Thirty-nine percent of San Antonians are ready to install solar panels and solar hot-water heaters on their rooftops, according to a survey performed last year for the non-profit clean-energy-advocating Solar San Antonio. That is, they’re ready to go solar — if they could afford it.
Even with the on-and-off-again solar rebates offered through City-owned CPS Energy (now on again), solar remains a game largely reserved for wealthier greens. Homeowners must shell out thousands of dollars for even the smallest rooftop arrays, a daunting challenge in very un-affluent San Antonio. However, a bill carried through the Texas Legislature last year promised to eliminate all up-front costs by allowing Texas cities to float the loans themselves, receive payment through the accumulated energy savings realized, and lighten the load on homeowners by tying the loan to the property itself rather than to the individual.
Loans would be offered not only for the installation of solar panels, but also for solar hot-water heaters, geothermal systems, reflective roofs, and a variety of energy-conserving home improvements.
Leaders in several Texas cities began hammering out the fine print necessary to breathe life into San Antonio state Representative Mike Villarreal’s broadly worded House Bill 1937 — the only renewable-energy legislation to slip through the 81st Legislature thanks to Perry's Voter ID kerfluffle. Members of San Antonio’s PACE (Property Assessed Clean Energy) Task Force started meeting way back in August.
This month, PACE — based on programs operating in Berkeley, California, and Boulder, Colorado — appears to have become another victim of the housing and financial crises.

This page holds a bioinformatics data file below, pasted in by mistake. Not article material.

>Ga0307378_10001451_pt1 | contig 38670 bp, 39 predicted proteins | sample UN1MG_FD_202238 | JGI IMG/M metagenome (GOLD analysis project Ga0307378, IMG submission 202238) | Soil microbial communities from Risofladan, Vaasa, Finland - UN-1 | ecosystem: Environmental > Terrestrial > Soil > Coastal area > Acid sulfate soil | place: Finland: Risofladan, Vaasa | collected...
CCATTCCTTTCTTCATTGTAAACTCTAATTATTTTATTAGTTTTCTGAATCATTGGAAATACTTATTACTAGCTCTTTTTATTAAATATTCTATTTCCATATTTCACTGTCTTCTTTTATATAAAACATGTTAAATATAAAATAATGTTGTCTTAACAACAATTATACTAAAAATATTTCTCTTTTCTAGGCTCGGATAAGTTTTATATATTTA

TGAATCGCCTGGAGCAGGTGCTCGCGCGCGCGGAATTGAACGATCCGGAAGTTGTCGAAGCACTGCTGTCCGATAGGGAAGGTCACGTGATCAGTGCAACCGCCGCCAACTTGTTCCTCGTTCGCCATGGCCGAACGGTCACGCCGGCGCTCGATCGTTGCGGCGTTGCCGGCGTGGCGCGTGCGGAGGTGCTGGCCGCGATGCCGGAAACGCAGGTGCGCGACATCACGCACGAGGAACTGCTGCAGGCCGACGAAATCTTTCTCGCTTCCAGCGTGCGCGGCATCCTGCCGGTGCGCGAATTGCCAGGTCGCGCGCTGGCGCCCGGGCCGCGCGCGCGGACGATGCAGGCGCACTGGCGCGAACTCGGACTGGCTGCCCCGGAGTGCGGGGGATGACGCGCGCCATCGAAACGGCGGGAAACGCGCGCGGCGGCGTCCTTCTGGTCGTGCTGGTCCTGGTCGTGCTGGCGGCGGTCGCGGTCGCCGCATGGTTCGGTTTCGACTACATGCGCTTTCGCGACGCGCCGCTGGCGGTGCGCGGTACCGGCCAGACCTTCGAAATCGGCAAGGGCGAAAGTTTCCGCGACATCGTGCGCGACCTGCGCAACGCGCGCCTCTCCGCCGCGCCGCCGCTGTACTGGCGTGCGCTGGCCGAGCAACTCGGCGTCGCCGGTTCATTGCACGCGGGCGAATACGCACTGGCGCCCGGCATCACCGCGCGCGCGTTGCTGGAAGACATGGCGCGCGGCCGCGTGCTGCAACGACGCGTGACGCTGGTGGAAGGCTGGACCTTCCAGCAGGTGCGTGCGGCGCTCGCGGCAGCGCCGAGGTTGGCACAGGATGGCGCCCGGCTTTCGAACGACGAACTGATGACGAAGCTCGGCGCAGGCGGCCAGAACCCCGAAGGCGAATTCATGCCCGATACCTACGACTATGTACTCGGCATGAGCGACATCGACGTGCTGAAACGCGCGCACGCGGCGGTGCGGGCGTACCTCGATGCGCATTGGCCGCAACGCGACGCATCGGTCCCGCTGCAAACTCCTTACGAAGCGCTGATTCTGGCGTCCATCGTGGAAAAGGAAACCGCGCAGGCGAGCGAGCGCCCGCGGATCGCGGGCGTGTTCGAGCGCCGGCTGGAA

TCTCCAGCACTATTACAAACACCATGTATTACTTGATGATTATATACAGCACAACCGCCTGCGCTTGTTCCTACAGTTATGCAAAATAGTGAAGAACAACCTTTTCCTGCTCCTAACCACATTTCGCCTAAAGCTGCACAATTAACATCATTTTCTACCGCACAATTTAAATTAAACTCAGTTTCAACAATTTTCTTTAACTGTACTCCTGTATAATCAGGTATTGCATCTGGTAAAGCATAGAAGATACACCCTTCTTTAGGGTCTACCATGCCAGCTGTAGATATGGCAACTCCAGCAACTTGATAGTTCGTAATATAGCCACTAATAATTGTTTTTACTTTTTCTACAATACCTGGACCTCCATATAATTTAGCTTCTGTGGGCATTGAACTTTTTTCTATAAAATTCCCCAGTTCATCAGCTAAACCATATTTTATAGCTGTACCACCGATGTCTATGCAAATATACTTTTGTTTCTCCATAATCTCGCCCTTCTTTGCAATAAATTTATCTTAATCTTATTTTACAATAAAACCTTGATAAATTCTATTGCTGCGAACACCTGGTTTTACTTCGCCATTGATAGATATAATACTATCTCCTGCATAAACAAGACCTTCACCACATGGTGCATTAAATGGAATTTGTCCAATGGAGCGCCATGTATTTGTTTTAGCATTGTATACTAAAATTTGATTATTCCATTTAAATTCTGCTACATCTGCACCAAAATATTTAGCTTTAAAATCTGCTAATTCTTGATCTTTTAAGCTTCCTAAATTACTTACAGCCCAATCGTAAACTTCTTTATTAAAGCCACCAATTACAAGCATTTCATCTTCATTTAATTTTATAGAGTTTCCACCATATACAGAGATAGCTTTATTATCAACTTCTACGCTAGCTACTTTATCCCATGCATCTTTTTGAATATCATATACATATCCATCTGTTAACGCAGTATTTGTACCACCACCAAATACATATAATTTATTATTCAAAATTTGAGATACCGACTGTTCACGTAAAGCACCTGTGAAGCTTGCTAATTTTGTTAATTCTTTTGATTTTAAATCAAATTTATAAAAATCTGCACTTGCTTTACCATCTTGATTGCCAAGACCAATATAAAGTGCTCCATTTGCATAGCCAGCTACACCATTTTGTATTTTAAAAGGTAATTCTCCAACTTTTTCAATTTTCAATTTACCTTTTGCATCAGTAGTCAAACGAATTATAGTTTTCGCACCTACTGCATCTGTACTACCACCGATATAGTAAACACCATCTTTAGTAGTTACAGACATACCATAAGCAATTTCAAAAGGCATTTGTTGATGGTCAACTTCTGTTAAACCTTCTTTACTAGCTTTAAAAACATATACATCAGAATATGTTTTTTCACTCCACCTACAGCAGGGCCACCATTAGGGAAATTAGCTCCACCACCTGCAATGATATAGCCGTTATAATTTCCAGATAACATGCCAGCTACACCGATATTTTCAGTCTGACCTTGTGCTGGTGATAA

According to Lanny Sinkin, executive director at Solar SA, members of the city’s bond council wanted to establish liens to ensure the PACE loans were paid off before the home’s mortgage, something that appears to run contrary to Texas real estate law.
Laurence Doxsey, director of the City’s Office of Environmental Policy, said the inability to tie the loan to the front of a mortgage so that it is required to be paid back first makes securing the backing of the bond market unlikely.
“That doesn’t give us the position we need to get a good interest rate,” said Doxsey. “If we go to the bond market and try to sell this idea, they’ll say, ‘That looks pretty risky to me.’ You know, the way the real estate market is and the way people are losing work, we could be stuck with something here.”
In the event of a foreclosure, it would be harder to recoup home-improvement costs and reclaim the value of the installation.
While city staff continues evaluating options, Doxsey said salvaging the program will likely take a return to the state Legislature to work out the apparent conflict with other state laws or require loan guarantees to be issued by the federal government, a route now being pursued.
Despite the serious problems grounding this highly anticipated program, Sinkin remains upbeat.
“One of the things it has done is inspire creative thinking,” he said. “If that model is not going to be the thing that works, how can we do something similar that offers people the opportunity to get rid of the up-front cost in a low-interest, long-term loan fashion of some kind.”
To that end, Solar San Antonio will host a roundtable with local bankers on May 18, a couple weeks after this year’s Solar Fest, to explore ways the financial institutions could meet federal pressures to open up the taps on new loans and create renewable-energy opportunities.
“We’ve got ourselves running around chasing our tail in some ways," Doxsey said, "and then also have these distinct issues that need to be solved to make this function right."
Meanwhile, as the coal kings at TXU rolled out a solar leasing program with no up-front costs and free installation in North Texas, national and state-level solar outfitters are on the prowl in San Antonio as solar costs continue to drop, hoping to cut costs further through community-level co-ops and by sweetening the pot with additional rebates.
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